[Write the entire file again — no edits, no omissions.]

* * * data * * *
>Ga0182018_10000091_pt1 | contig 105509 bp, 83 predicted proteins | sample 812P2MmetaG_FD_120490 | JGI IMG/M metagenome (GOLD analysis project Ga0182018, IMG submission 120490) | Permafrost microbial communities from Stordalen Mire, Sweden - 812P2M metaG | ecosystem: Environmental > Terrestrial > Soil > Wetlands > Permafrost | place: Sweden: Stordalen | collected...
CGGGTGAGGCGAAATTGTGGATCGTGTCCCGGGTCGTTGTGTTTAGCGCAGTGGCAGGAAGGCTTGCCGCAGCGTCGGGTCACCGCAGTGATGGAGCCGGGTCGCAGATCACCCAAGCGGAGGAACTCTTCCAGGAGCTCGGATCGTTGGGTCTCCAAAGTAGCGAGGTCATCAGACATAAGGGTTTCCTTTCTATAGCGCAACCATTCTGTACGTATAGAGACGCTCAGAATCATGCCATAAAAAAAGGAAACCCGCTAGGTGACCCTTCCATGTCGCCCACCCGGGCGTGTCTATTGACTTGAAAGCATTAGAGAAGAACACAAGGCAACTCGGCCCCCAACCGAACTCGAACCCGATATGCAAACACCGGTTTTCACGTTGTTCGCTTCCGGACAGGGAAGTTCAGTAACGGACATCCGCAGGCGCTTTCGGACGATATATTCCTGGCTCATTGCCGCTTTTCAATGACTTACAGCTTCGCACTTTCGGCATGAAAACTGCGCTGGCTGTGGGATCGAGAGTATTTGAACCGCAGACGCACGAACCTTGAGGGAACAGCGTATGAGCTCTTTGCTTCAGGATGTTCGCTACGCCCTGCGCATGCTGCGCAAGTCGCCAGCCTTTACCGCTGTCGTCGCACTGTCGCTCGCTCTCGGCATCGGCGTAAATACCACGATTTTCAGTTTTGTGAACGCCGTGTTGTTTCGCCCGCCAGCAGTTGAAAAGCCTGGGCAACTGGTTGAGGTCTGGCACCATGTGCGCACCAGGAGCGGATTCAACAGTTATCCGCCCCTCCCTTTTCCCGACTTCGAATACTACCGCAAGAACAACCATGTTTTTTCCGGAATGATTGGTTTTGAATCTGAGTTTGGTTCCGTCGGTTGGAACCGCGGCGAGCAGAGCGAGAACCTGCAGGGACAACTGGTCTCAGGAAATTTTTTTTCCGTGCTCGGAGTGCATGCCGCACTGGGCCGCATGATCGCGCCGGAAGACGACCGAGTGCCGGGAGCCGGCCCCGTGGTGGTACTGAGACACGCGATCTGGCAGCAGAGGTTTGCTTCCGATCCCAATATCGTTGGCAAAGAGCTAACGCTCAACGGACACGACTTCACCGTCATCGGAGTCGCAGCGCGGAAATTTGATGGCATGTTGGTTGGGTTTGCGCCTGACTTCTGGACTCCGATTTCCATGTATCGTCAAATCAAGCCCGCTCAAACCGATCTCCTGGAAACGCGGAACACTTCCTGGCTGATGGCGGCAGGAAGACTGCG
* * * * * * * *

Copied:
>Ga0182018_10000091_pt1 | contig 105509 bp, 83 predicted proteins | sample 812P2MmetaG_FD_120490 | JGI IMG/M metagenome (GOLD analysis project Ga0182018, IMG submission 120490) | Permafrost microbial communities from Stordalen Mire, Sweden - 812P2M metaG | ecosystem: Environmental > Terrestrial > Soil > Wetlands > Permafrost | place: Sweden: Stordalen | collected...
CGGGTGAGGCGAAATTGTGGATCGTGTCCCGGGTCGTTGTGTTTAGCGCAGTGGCAGGAAGGCTTGCCGCAGCGTCGGGTCACCGCAGTGATGGAGCCGGGTCGCAGATCACCCAAGCGGAGGAACTCTTCCAGGAGCTCGGATCGTTGGGTCTCCAAAGTAGCGAGGTCATCAGACATAAGGGTTTCCTTTCTATAGCGCAACCATTCTGTACGTATAGAGACGCTCAGAATCATGCCATAAAAAAAGGAAACCCGCTAGGTGACCCTTCCATGTCGCCCACCCGGGCGTGTCTATTGACTTGAAAGCATTAGAGAAGAACACAAGGCAACTCGGCCCCCAACCGAACTCGAACCCGATATGCAAACACCGGTTTTCACGTTGTTCGCTTCCGGACAGGGAAGTTCAGTAACGGACATCCGCAGGCGCTTTCGGACGATATATTCCTGGCTCATTGCCGCTTTTCAATGACTTACAGCTTCGCACTTTCGGCATGAAAACTGCGCTGGCTGTGGGATCGAGAGTATTTGAACCGCAGACGCACGAACCTTGAGGGAACAGCGTATGAGCTCTTTGCTTCAGGATGTTCGCTACGCCCTGCGCATGCTGCGCAAGTCGCCAGCCTTTACCGCTGTCGTCGCACTGTCGCTCGCTCTCGGCATCGGCGTAAATACCACGATTTTCAGTTTTGTGAACGCCGTGTTGTTTCGCCCGCCAGCAGTTGAAAAGCCTGGGCAACTGGTTGAGGTCTGGCACCATGTGCGCACCAGGAGCGGATTCAACAGTTATCCGCCCCTCCCTTTTCCCGACTTCGAATACTACCGCAAGAACAACCATGTTTTTTCCGGAATGATTGGTTTTGAATCTGAGTTTGGTTCCGTCGGTTGGAACCGCGGCGAGCAGAGCGAGAACCTGCAGGGACAACTGGTCTCAGGAAATTTTTTTTCCGTGCTCGGAGTGCATGCCGCACTGGGCCGCATGATCGCGCCGGAAGACGACCGAGTGCCGGGAGCCGGCCCCGTGGTGGTACTGAGACACGCGATCTGGCAGCAGAGGTTTGCTTCCGATCCCAATATCGTTGGCAAAGAGCTAACGCTCAACGGACACGACTTCACCGTCATCGGAGTCGCAGCGCGGAAATTTGATGGCATGTTGGTTGGGTTTGCGCCTGACTTCTGGACTCCGATTTCCATGTATCGTCAAATCAAGCCCGCTCAAACCGATCTCCTGGAAACGCGGAACACTTCCTGGCTGATGGCGGCAGGAAGACTGCG